I had to take mine apart and clean up all the actuating surfaces and "tune" the latching until they'd fire reliably and not fire two or three at a time.  Now I have it about 99%, maybe once in 20-25 times it may mis-fire or do a double-fire.

I never thought of checking the foam pad but then I forgot that it is meant to hold the various triggers in place. I'll have a look at that. It is original equipment.

The foam pad does more than hold things in place. It applies pressure to the locking mechanism.
On the last rebuild I did, I found it to be beneficial to slit the foam pad between the individual latches, so when the foam was compressed by one latch releasing, it didn't compress the foam under the next latch.

As I write this, I am wondering whether the foam pads that Lionel used on the reissues is too stiff. But if that was the case, the plunger wouldn't be able to pull in all the way, and rotate the cam shaft at lower voltages.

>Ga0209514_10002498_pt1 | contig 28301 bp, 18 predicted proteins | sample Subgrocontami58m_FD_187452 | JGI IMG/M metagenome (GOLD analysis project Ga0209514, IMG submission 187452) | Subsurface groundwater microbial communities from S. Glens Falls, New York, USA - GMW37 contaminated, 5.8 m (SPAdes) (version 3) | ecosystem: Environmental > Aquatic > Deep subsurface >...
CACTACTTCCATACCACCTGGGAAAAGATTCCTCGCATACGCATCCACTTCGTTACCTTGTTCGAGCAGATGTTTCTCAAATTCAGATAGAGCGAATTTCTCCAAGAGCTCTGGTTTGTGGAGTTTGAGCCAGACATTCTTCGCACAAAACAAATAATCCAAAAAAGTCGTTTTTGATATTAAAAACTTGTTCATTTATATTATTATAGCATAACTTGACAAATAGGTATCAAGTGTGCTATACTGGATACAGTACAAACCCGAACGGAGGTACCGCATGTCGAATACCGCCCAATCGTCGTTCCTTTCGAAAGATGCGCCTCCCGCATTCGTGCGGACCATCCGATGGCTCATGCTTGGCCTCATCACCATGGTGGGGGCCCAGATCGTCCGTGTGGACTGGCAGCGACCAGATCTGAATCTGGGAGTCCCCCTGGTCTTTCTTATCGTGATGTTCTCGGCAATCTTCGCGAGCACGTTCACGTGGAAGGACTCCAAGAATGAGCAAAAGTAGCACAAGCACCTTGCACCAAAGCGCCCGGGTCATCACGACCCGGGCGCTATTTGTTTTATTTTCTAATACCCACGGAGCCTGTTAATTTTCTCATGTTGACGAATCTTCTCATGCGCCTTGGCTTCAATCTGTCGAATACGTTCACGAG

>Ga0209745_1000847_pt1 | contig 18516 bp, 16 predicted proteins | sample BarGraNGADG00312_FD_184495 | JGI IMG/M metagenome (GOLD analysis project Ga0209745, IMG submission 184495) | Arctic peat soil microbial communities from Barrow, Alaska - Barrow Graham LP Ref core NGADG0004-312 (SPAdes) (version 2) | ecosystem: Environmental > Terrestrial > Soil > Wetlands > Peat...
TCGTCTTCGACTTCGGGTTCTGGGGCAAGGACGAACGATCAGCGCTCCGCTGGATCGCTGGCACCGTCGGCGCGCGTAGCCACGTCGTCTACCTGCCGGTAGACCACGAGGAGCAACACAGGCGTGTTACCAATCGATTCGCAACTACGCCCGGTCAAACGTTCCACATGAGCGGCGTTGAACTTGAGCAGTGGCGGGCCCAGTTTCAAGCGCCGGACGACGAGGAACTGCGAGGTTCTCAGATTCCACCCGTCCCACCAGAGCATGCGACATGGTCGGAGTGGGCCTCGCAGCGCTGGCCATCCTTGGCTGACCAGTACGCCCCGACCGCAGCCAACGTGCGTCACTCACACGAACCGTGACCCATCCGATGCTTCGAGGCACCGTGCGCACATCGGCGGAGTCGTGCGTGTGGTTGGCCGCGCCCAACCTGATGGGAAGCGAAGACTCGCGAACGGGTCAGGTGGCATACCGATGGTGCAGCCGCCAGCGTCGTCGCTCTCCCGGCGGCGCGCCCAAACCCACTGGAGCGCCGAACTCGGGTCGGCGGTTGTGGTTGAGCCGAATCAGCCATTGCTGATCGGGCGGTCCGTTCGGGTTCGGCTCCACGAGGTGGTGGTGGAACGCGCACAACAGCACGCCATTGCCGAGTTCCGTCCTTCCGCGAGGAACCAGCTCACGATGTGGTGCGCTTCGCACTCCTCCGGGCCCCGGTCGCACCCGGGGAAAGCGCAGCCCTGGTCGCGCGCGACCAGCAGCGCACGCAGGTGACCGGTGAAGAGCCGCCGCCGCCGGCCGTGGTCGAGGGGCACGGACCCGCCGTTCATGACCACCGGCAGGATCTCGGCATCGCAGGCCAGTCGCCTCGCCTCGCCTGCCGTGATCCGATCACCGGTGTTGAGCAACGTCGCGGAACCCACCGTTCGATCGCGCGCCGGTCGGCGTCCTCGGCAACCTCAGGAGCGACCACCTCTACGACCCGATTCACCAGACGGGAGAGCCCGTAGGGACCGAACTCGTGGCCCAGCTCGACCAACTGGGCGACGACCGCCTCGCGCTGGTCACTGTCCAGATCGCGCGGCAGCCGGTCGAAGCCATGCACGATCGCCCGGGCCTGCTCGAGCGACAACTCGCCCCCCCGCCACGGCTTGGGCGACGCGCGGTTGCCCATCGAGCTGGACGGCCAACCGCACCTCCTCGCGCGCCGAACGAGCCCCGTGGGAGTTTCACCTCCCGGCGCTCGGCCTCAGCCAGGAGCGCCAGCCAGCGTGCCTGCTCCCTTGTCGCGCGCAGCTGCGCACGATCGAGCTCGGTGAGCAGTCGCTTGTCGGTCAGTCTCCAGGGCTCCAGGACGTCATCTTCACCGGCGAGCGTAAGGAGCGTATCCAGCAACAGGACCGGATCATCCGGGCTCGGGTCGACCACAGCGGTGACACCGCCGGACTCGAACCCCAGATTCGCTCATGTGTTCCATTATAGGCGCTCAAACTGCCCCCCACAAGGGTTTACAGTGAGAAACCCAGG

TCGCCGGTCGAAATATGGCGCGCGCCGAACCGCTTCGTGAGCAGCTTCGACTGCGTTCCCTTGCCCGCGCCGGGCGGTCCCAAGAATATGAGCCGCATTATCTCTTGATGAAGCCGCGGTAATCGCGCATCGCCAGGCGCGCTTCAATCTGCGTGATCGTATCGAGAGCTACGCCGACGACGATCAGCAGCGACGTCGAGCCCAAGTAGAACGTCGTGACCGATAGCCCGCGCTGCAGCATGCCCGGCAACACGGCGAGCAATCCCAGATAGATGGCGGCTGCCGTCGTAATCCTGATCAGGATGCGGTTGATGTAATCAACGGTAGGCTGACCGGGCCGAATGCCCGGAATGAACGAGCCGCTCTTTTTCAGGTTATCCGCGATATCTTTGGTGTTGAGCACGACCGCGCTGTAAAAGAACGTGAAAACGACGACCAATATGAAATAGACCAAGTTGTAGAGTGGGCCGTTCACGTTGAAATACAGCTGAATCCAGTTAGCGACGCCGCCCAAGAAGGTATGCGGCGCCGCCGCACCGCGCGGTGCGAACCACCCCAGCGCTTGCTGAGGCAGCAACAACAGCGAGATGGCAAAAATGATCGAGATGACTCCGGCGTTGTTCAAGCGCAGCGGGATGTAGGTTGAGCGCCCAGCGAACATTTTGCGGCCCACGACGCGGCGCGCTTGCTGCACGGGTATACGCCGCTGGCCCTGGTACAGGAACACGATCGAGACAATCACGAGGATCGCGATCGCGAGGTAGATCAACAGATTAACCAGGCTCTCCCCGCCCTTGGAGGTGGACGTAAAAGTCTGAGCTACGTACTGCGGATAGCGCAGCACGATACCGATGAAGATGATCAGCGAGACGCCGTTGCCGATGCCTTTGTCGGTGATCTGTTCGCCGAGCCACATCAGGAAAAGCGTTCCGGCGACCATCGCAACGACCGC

On the postwar version, the pivot pin for the pawl sticks out of the body for manual firing. You can watch it to see if the solenoid is pulling the armature in all the way.

C.W. Burfle

Well, I can't say I have had the problem of more than one missile firing at once or of one being bounced out of position by another one firing. (Probably should count myself lucky.) But I'll test it with the ZW-L this week and see how it performs - before I start taking it apart. I have had it apart once but could not see any readily user-servicable parts, especially in what I now know to call the solenoid that triggers the camshaft. 

I think the hardest part of working on these engines is removing and replacing the shell without damaging it.